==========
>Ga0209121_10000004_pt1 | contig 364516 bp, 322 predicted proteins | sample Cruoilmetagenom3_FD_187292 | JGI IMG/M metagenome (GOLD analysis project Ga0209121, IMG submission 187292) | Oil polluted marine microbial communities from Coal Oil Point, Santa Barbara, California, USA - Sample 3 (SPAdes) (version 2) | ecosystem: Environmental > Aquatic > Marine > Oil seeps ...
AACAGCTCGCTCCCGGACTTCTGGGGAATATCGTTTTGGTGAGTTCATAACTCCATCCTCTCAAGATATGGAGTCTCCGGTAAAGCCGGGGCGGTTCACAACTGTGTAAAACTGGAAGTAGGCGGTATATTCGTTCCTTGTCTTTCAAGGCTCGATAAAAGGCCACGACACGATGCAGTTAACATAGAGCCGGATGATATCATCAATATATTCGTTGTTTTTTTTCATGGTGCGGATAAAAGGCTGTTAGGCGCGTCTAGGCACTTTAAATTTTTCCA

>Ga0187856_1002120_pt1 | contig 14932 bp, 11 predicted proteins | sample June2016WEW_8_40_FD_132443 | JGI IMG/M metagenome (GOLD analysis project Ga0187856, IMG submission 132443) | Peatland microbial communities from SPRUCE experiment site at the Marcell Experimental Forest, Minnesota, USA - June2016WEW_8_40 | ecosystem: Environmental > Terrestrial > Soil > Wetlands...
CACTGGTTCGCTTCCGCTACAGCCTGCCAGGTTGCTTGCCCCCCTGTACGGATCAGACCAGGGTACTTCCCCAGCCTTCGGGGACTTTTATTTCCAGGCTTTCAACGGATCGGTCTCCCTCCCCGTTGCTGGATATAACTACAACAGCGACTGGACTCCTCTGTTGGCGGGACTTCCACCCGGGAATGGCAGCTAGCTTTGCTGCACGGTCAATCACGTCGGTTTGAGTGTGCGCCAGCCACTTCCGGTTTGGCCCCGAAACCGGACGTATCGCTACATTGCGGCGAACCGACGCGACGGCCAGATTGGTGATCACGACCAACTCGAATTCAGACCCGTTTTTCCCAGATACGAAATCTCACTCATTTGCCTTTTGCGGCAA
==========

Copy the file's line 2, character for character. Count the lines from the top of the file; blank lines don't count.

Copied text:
AACAGCTCGCTCCCGGACTTCTGGGGAATATCGTTTTGGTGAGTTCATAACTCCATCCTCTCAAGATATGGAGTCTCCGGTAAAGCCGGGGCGGTTCACAACTGTGTAAAACTGGAAGTAGGCGGTATATTCGTTCCTTGTCTTTCAAGGCTCGATAAAAGGCCACGACACGATGCAGTTAACATAGAGCCGGATGATATCATCAATATATTCGTTGTTTTTTTTCATGGTGCGGATAAAAGGCTGTTAGGCGCGTCTAGGCACTTTAAATTTTTCCA